Again, how much can be written off as “We’re trying to be difficult”? This also comes to pass with grinding for material, particularly money and useful items. Enemies already range in quality between “easy to defeat” and “avoid at all costs.” When one is low on money, best chance is to take out a lot of enemies; only thing is that they rarely drop money. If they do, it’s not nearly enough to cover the expenses of items bought from vendors or vending machines. One would have to grind for quite a while, upwards of even an hour, to get enough for a comfortable amount of supplies. In a game already brutal enough, grinding on top of it would be the final, proverbial dagger of discontent.
Graphics & Sound – Sugoi Slicing and Dicing
Aesthetically, this is a very strong game. This, unlike the game’s difficulty, probably isn’t as widely debated. Pixel artistry is something of a niche appeal (unfortunately) that Lost Ruins takes full advantage of replicating wonderfully. The animations, overall pop, and enemy variety make for some really intriguing set dressing. Adding even further to the niche appeal is the anime aesthetic. While I personally like it, others may find it too much of a conflicting style compared to the gloomy, darkened castle aesthetic. But when you have the type of quality this game has in animation and design, it almost shouldn’t matter.
On the topic of niche appeal, there’s something of a questionable nature to the game’s overall presentation. One will notice playing through this that a large number of characters and enemies are heavily womanized versions of various mythical creatures. While this is nothing too extreme, there are some other instances in the game’s presentation that make one go “Hmm…” A couple bosses, for example, have very noticeable chest physics during their boss fights. Various characters (ranging in perceived age) have incredibly revealing outfits. And crucial rewards from said bosses, though not all, come in the form of “striped panties” and “a bra.” Not so vile that it ended up taking away from much, though it’s something to note for those going in.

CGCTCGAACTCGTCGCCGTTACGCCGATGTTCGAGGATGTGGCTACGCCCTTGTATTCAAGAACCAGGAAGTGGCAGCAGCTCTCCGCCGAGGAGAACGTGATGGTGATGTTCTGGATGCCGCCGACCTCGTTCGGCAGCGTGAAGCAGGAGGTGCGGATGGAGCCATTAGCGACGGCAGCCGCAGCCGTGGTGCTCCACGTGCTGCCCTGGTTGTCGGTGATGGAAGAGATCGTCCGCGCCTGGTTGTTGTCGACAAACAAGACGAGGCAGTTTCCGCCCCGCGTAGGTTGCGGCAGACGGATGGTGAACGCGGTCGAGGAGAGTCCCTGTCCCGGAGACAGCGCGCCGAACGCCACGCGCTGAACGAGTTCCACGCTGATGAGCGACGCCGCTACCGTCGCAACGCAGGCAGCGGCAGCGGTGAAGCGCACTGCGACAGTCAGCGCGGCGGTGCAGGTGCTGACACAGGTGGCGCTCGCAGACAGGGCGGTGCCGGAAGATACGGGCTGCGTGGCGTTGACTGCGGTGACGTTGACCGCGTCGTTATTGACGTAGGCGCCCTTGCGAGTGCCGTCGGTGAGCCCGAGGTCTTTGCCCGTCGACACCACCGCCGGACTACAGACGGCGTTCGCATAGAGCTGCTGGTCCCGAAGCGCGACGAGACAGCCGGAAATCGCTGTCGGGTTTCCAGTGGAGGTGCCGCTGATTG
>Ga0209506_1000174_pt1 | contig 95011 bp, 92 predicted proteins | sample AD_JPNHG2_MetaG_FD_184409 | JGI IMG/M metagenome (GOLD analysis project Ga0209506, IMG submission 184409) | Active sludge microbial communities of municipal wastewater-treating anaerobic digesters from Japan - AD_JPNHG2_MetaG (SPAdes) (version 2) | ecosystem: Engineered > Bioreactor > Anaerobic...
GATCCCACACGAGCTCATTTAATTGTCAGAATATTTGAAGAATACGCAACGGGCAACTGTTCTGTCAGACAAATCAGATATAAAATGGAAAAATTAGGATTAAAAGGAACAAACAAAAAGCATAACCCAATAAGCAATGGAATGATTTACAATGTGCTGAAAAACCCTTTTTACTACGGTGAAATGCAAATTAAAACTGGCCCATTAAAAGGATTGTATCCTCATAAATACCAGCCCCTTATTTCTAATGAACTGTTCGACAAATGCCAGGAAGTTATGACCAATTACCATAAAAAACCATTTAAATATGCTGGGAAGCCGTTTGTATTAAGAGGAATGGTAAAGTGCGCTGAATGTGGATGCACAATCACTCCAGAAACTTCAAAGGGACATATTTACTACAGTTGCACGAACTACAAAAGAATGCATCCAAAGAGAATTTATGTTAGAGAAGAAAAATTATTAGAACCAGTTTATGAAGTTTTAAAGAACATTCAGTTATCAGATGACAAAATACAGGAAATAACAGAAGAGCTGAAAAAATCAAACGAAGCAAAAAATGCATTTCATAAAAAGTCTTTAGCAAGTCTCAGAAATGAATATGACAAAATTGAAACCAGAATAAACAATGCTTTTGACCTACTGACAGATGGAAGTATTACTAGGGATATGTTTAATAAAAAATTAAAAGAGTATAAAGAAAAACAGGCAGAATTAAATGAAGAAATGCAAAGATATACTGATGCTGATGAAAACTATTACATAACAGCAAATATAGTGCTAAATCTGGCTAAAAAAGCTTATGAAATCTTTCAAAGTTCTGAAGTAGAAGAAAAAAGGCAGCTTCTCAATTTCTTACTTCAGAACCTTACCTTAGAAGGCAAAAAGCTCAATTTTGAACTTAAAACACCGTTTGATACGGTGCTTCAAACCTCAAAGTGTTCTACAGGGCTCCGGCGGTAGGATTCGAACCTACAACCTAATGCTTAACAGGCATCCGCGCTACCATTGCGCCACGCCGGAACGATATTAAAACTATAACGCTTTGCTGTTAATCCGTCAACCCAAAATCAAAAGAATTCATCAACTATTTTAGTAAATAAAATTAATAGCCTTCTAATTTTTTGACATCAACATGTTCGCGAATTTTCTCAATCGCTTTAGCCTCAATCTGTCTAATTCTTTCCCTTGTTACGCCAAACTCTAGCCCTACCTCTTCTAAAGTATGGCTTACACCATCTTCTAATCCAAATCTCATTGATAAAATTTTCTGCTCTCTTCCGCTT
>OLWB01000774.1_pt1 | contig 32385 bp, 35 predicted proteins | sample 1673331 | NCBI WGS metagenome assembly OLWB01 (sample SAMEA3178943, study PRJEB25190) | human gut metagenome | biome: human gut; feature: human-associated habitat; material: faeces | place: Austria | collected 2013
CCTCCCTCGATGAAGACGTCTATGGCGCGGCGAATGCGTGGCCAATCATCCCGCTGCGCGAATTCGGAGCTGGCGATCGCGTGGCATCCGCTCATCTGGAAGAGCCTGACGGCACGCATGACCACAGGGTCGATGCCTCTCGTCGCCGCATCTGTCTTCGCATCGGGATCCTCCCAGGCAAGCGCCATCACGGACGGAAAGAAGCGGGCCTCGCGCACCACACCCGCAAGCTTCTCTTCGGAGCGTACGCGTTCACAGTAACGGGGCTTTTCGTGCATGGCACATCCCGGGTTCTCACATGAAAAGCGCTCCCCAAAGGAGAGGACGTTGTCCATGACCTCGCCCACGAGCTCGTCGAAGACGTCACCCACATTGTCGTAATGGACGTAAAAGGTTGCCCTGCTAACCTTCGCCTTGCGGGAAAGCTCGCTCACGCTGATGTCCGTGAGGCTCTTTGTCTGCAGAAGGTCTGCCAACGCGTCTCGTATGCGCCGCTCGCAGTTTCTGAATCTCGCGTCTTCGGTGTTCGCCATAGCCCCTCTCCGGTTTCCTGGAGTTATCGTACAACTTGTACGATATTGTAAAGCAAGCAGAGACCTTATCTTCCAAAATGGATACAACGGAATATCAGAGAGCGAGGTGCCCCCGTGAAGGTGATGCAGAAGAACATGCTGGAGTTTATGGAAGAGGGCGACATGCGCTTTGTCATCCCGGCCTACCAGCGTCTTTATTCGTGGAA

Auditory quality is nothing too special. Many tracks suit the mood (however it may be) of the game, though nothing too memorable. Yet there is an undeniable charm to the moodiness of it all, captured through the ominous hum of the backing track. The general grunts and moans of enemies and the unnamed heroine got slightly grating, though this can easily be situated in the settings. Landing hits (and especially crits) was always pretty satisfying, hearing that clang of the weapons. Oh my; I need to be careful not to sound like a psychopath myself.
Lost Ruins was reviewed on PC via Steam. A review key was provided by DANGEN Entertainment.